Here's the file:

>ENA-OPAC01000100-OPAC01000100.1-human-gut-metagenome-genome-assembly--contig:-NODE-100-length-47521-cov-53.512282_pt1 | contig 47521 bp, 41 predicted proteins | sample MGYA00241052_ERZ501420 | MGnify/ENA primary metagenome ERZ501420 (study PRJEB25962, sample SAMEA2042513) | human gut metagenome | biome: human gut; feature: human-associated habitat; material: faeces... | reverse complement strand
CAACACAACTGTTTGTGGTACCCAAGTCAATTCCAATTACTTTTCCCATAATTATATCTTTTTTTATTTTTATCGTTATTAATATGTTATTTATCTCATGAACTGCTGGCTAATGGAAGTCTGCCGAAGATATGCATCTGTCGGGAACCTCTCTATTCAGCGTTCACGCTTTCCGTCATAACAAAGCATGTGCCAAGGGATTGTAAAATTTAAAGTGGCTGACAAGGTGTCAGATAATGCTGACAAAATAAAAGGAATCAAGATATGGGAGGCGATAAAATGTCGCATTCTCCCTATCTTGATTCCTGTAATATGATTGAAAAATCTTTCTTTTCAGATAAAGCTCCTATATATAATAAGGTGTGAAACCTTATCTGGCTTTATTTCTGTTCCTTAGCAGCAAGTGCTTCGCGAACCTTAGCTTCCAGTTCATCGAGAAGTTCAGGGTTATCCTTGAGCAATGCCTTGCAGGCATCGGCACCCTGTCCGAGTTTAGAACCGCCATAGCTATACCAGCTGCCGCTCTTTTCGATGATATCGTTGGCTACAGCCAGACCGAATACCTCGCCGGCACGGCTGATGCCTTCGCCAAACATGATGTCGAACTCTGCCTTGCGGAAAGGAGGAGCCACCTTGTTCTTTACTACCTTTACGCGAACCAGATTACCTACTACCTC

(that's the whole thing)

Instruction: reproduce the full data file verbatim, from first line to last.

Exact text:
>ENA-OPAC01000100-OPAC01000100.1-human-gut-metagenome-genome-assembly--contig:-NODE-100-length-47521-cov-53.512282_pt1 | contig 47521 bp, 41 predicted proteins | sample MGYA00241052_ERZ501420 | MGnify/ENA primary metagenome ERZ501420 (study PRJEB25962, sample SAMEA2042513) | human gut metagenome | biome: human gut; feature: human-associated habitat; material: faeces... | reverse complement strand
CAACACAACTGTTTGTGGTACCCAAGTCAATTCCAATTACTTTTCCCATAATTATATCTTTTTTTATTTTTATCGTTATTAATATGTTATTTATCTCATGAACTGCTGGCTAATGGAAGTCTGCCGAAGATATGCATCTGTCGGGAACCTCTCTATTCAGCGTTCACGCTTTCCGTCATAACAAAGCATGTGCCAAGGGATTGTAAAATTTAAAGTGGCTGACAAGGTGTCAGATAATGCTGACAAAATAAAAGGAATCAAGATATGGGAGGCGATAAAATGTCGCATTCTCCCTATCTTGATTCCTGTAATATGATTGAAAAATCTTTCTTTTCAGATAAAGCTCCTATATATAATAAGGTGTGAAACCTTATCTGGCTTTATTTCTGTTCCTTAGCAGCAAGTGCTTCGCGAACCTTAGCTTCCAGTTCATCGAGAAGTTCAGGGTTATCCTTGAGCAATGCCTTGCAGGCATCGGCACCCTGTCCGAGTTTAGAACCGCCATAGCTATACCAGCTGCCGCTCTTTTCGATGATATCGTTGGCTACAGCCAGACCGAATACCTCGCCGGCACGGCTGATGCCTTCGCCAAACATGATGTCGAACTCTGCCTTGCGGAAAGGAGGAGCCACCTTGTTCTTTACTACCTTTACGCGAACCAGATTACCTACTACCTC